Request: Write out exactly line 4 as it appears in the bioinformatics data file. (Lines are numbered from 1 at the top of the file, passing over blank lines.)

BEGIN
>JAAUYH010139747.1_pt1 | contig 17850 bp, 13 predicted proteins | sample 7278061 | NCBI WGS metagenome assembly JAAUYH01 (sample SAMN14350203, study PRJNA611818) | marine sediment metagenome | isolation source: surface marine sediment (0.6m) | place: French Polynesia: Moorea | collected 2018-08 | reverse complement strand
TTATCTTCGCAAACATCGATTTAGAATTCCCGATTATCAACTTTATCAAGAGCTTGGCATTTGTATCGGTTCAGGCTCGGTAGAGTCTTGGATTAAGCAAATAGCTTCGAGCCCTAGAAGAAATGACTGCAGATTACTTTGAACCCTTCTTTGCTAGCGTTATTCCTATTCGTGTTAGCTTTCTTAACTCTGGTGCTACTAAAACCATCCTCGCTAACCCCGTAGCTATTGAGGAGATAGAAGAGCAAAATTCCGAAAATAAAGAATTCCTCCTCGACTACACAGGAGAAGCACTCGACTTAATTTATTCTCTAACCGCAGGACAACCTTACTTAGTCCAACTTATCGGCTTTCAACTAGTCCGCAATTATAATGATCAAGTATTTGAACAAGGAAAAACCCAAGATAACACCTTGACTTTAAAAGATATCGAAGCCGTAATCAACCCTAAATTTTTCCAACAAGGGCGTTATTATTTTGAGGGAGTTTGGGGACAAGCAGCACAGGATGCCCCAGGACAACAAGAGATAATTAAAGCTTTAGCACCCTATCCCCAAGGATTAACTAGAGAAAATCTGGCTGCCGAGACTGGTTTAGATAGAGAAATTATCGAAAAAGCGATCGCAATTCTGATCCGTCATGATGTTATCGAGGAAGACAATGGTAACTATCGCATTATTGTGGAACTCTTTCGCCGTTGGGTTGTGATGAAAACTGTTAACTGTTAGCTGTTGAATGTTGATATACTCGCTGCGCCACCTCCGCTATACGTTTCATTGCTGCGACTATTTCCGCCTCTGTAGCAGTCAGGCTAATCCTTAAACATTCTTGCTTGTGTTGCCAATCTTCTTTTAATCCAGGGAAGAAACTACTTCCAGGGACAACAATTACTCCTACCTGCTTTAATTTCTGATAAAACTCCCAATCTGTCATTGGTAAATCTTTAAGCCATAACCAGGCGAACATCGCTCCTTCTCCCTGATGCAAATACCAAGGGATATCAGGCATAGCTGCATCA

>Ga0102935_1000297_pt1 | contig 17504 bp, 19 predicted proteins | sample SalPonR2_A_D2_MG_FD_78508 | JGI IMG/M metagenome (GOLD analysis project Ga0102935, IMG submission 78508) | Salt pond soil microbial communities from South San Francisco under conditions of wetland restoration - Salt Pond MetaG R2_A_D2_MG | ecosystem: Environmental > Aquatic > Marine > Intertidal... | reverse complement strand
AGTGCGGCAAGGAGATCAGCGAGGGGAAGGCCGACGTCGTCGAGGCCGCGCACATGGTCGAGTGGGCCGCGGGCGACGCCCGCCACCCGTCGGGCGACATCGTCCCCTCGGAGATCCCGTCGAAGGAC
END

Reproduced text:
AGTGCGGCAAGGAGATCAGCGAGGGGAAGGCCGACGTCGTCGAGGCCGCGCACATGGTCGAGTGGGCCGCGGGCGACGCCCGCCACCCGTCGGGCGACATCGTCCCCTCGGAGATCCCGTCGAAGGAC